Emotion. Pride. Ego.
According to Roto Smeets chief John Caris, these are the three biggest reasons why the industry consolidation that bosses at some of Europe’s biggest print groups crave hasn’t actually happened.
Some days, it feels like I can’t move for people telling me that printing companies need to become marketing communications services providers, or some equally snappy definition.
Sure, some of them do. Some of them are already. But I don’t believe it’s a strategy that can be adopted as some sort of universal magic bullet. The future shape of the industry will involve more than one model. Yesterday I visited a printing company that is becoming the embodiment of one such model, the industrial, high-volume business described in an earlier piece on this topic.
Chat magazine. Do you read it? No, thought not. Neither do I, generally, unless I happen to be spending an unhappy hour or two in a hospital waiting room.
The reason I’m asking, is because of a colleague’s recent run-in with a person from the “print will be dead in two years’ time” school of tadpole-brained Muppets who can’t see beyond the end of their own nose.
Setting the break points for whether a short-run,
non-variable job is better being printed conventionally or digitally is a much-debated
A fascinating exchange yesterday with Robert Read
and Darren Crane from Cambrian Printers revealed this ‘challenge your
perceptions’ snippet: the company recently printed a run of just 50 sheets on
its ten-colour B1 press.
Restructuring, job losses, plant closures, changes to terms and conditions… such happenings have become very much the norm over the past couple of years.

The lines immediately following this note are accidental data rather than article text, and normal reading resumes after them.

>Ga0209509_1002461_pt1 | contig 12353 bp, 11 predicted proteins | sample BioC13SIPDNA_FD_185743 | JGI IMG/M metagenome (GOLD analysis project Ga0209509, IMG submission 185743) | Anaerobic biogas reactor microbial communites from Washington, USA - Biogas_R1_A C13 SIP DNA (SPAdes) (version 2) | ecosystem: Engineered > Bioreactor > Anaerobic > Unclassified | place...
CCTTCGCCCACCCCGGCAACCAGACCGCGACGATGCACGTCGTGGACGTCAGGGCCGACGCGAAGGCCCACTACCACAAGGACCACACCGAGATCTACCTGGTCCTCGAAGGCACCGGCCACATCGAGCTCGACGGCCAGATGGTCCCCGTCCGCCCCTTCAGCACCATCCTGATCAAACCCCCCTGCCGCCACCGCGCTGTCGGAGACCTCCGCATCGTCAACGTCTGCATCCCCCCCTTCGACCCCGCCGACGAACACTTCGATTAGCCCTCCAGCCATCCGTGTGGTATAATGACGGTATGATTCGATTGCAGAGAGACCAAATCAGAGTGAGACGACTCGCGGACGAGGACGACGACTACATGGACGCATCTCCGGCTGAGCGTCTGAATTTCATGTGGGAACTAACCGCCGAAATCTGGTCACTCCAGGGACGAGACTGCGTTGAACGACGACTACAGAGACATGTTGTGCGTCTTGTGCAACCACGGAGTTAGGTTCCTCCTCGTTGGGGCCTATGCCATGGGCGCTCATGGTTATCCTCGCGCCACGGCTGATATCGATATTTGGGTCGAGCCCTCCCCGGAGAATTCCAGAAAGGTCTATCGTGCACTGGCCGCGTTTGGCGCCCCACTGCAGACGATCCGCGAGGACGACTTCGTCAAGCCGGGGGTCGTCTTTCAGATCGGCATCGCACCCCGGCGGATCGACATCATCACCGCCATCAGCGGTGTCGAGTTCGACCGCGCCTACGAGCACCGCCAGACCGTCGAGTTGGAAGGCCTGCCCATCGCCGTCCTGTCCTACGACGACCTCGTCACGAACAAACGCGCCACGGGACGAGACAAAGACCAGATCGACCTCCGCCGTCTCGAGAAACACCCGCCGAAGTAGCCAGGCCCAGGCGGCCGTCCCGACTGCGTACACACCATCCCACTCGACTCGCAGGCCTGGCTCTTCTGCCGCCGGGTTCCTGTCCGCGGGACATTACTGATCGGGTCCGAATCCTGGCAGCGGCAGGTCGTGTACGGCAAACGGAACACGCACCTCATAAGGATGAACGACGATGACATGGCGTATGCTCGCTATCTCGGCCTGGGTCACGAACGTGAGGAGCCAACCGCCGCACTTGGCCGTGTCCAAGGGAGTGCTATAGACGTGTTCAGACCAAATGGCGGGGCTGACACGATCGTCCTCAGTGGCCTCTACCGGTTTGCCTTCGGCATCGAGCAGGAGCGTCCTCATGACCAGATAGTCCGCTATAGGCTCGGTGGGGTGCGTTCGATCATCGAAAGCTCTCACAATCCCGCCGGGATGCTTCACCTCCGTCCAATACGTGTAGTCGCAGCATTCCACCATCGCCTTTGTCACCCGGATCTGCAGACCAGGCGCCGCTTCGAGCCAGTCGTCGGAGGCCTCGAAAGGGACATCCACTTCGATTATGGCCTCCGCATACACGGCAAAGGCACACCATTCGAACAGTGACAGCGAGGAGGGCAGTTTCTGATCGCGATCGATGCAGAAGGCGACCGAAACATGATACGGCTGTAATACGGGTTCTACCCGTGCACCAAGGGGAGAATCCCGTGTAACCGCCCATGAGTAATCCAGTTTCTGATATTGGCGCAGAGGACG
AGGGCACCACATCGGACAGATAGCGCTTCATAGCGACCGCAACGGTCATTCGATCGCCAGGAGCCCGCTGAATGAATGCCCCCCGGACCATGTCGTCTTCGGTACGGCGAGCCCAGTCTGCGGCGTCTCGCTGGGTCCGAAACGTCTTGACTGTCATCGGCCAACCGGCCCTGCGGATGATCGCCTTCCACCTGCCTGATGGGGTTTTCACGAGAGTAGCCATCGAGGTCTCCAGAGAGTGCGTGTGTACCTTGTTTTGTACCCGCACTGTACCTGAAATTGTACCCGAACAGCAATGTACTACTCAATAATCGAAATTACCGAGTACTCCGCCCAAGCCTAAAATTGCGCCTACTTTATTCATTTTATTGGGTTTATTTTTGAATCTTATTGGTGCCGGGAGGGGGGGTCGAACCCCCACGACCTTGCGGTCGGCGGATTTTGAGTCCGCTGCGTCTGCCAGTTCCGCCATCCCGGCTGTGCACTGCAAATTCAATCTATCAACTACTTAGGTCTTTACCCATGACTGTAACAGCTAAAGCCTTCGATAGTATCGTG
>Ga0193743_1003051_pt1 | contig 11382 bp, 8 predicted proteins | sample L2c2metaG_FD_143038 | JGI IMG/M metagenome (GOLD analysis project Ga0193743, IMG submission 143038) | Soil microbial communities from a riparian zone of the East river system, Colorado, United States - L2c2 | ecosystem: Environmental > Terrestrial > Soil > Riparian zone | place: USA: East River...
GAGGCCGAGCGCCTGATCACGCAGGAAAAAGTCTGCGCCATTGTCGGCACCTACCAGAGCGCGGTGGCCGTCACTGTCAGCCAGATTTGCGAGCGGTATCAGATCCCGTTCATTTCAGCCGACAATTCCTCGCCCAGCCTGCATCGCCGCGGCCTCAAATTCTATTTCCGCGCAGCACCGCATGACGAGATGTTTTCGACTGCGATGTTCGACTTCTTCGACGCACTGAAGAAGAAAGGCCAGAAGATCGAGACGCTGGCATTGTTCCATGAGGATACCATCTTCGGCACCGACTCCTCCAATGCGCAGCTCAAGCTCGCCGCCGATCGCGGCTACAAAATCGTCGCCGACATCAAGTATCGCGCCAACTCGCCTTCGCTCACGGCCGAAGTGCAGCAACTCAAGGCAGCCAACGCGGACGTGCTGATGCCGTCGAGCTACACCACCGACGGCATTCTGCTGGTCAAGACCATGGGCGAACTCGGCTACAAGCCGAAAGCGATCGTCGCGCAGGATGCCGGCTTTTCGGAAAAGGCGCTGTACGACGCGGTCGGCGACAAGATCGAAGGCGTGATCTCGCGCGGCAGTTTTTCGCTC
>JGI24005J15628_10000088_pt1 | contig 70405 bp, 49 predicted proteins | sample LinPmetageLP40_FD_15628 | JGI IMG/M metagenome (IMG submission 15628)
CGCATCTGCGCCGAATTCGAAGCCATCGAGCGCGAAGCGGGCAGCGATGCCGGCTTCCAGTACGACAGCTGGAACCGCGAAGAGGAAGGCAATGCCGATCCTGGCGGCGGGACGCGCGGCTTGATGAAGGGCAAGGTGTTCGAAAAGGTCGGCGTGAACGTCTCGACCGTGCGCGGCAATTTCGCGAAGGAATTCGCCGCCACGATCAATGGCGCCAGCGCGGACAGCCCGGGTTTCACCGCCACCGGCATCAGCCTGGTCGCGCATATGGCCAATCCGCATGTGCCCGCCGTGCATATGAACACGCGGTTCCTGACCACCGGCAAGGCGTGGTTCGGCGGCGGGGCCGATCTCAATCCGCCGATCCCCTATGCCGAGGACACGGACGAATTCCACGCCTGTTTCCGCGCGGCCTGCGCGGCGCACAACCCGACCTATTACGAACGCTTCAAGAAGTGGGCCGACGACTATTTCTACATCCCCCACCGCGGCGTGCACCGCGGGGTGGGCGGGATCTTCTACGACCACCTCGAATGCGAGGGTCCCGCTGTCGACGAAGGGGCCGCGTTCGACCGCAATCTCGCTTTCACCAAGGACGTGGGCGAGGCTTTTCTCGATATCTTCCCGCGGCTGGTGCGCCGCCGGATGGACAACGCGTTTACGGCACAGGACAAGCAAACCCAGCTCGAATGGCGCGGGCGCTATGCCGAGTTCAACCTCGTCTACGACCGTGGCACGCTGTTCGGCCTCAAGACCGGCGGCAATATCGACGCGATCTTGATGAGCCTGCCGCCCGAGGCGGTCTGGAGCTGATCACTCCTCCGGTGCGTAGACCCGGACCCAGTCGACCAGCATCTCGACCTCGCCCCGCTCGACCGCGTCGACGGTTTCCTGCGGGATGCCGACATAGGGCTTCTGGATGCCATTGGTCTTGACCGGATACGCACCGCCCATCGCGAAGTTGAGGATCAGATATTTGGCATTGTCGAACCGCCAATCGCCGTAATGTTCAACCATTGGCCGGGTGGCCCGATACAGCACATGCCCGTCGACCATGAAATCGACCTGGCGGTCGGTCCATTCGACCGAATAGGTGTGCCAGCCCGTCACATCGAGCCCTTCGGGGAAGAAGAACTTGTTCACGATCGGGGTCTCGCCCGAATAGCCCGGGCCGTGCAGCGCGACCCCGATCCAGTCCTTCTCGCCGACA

Recent news about the proposed layoffs at Southernprint gave me pause for thought about the nature of carrying out this sort of painful change successfully, in such a way that the remaining employees in the reshaped business are still motivated to do their best for it.
Yesterday I spent the best part of twenty quid on stamps, in anticipation of the Christmas card writing season. Oof! While I’m not quite in the ‘Who is Gazza?’ league of judgely disconnection with real life stuff, and I know exactly how much two pints of semi-skimmed costs thank-you very much, it is easy to forget how much a single stamp costs nowadays. In my head it’s still something like 27p for some reason.
After a thrilling end to the F1 season, one could
imagine there will be dancing in the streets of Milton
Keynes today at Red Bull Racing’s Buckinghamshire HQ.
One could also envisage the likelihood of a bit of
a boost to print as a result, too. At the very least some sort of ‘welcome home
champions’ banner will be required. I’m also thinking about the potential for a
celebratory/commemorative book to be published in time for Christmas – glossy
and stuffed with lots of fab pictures. The perfect pressie for the F1 fanatic
in the family.